Schedule a Call

Fill in your details below and we'll have one of our product specialists contact you.


Dead Hand Control

Wills can be powerful instruments, as the
will of Leona Helmsley makes clear.

The hotelier and real estate mogul became a
symbol of 1980s greed and was given the
nickname ”the Queen of Mean” after
revelations of her tyrannical treatment of
employees came to light during her 1988 trial
on tax evasion charges. A housekeeper
testified that she heard Helmsley say, ”Only
the little people pay taxes.” Helmsley was
convicted and served 19 months in prison and
recently died at age 87 with an estimated $4
billion estate.

Among the provisions in Helmsley’s will:

    * Two of her grandchildren are to receive
$10 million each, but they will lose half of
that if they fail to visit their father’s
grave at least once a year. They must sign a
guest registry at the tomb to prove they were

    * Helmsley’s other two grandchildren
received nothing under the will "for reasons
which are known to them." (According to
Wikipedia, "It has been alleged that these
‘reasons’ were a failure to name any of their
children after her late husband," Harry Helmsley.

    * Her $1.4 million mausoleum must be
"acid-washed or steam-cleaned" once a year,
and $3 million was set aside for this.

    * Helmsley ordered that her beloved
8-year-old Maltese, Trouble, be buried with
her upon the dog’s demise. Unfortunately, New
York state has already nixed this provision
because state law prohibits animals from
being buried in cemeteries for humans.

But Trouble, who appeared in ads for the
Helmsley Hotels and lived up to her name by
allegedly biting a housekeeper repeatedly,
nevertheless was the will’s big winner,
receiving a $12 million trust fund. (By
comparison, Helmsley’s chauffeur received a
mere $100,000.)

Legal commentators have said that the bequest
to Trouble is the most likely provision to
spell trouble for the estate. According to an
article in Slate magazine, if Helmsley
provided for Trouble under a "statutory pet
trust," it could be challenged in New York if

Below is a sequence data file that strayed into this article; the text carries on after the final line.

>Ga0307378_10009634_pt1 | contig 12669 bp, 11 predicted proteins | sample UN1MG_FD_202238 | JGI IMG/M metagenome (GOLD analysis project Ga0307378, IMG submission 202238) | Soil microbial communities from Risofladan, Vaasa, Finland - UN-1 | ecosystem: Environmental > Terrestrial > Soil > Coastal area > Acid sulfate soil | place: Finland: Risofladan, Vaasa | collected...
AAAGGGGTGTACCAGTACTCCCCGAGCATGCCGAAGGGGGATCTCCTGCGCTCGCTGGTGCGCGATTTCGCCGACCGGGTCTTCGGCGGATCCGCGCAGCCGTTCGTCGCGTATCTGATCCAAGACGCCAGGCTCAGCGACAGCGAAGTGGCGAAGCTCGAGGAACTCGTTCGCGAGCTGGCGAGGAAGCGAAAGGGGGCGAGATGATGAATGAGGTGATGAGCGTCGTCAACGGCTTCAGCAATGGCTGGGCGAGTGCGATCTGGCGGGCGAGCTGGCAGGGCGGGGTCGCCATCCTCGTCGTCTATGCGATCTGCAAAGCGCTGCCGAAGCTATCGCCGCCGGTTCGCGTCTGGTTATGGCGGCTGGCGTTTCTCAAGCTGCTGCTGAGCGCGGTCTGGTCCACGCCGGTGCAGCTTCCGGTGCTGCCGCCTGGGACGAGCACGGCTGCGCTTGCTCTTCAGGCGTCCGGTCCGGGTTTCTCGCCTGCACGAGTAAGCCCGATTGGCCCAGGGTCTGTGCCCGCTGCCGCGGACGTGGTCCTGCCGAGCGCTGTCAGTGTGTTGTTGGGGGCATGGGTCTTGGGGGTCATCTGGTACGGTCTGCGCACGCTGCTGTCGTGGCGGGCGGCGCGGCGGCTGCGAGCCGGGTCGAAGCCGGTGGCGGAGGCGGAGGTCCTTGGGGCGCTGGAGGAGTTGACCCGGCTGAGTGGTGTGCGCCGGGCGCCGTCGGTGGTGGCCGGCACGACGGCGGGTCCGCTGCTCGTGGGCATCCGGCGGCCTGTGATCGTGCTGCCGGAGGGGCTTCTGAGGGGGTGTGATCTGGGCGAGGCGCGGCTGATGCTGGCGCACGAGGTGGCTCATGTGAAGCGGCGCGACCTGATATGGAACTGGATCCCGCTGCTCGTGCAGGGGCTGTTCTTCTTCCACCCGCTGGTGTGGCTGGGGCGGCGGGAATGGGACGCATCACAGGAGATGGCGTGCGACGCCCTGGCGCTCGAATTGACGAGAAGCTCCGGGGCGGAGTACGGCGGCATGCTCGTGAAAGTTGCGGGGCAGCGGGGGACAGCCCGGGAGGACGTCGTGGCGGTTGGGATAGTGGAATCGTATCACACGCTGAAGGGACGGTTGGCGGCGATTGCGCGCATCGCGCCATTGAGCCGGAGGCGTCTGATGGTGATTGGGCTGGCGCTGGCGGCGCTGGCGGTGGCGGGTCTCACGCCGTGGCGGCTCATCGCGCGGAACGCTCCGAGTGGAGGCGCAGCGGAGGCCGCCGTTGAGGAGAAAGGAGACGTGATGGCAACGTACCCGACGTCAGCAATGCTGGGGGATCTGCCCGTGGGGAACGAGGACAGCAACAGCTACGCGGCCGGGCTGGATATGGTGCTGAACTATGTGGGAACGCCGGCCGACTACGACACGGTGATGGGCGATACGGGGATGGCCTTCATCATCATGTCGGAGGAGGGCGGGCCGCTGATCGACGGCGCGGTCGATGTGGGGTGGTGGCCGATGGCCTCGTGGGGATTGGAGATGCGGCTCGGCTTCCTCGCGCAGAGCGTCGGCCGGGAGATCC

it "substantially exceeds the amount required
for the intended use." (Maltese typically
live 15 years or more.) Courts would be less
likely to reduce the canine’s windfall if
Helmsley set up a traditional pet trust. We
don’t know which type of trust it was because
trusts, unlike wills, are not public documents.

In any case, if some of the $12 million were
to be diverted from cans of premium dog food
and pricey toys to gnaw on, it would likely
be go to Helmsley’s charitable trust, which
received the bulk of her estate,
approximately $2.5 billion. Helmsley
established the trust in 1999 to benefit
religious or educational causes, groups that
work to protect children and other charities.

The disinherited grandchildren could
challenge the will on the grounds that
Helmsley lacked the capacity to execute it
when she did in 2005, although the chances of
success appear doubtful.

Another potentially problematic provision of
the will is that it names no fewer than five
individuals as as Executors/Trustees —
Helmsley’s brother, her lawyer, her two
grandsons, and a friend.

To read Leona Helmsley’s will, <a

For a legal analysis of the will by Prof.
Gerry Beyer, editor of the Wills, Trusts and
Estates Prof Blog, <a
here</a> (and scroll down).

For the article in Slate magazine, <a
here. </a>

Sorry, comments for this entry are closed at this time.

Get Your FREE Report Now!

Three Reports Tell Secrets to Paying for Nursing Home Care

Simply enter your name and email to the right to get
your 3 Free Reports that reveal little known secrets to qualifying for Medicaid without going broke.

Plus, receive the Morton Law Firm email newsletter and alerts to upcoming education events absolutely free!

Morton Book

Call Us (601)925-9797 or Email Us

Copyright 2018 Morton Law Firm, LLC | Privacy | Disclaimer | Sitemap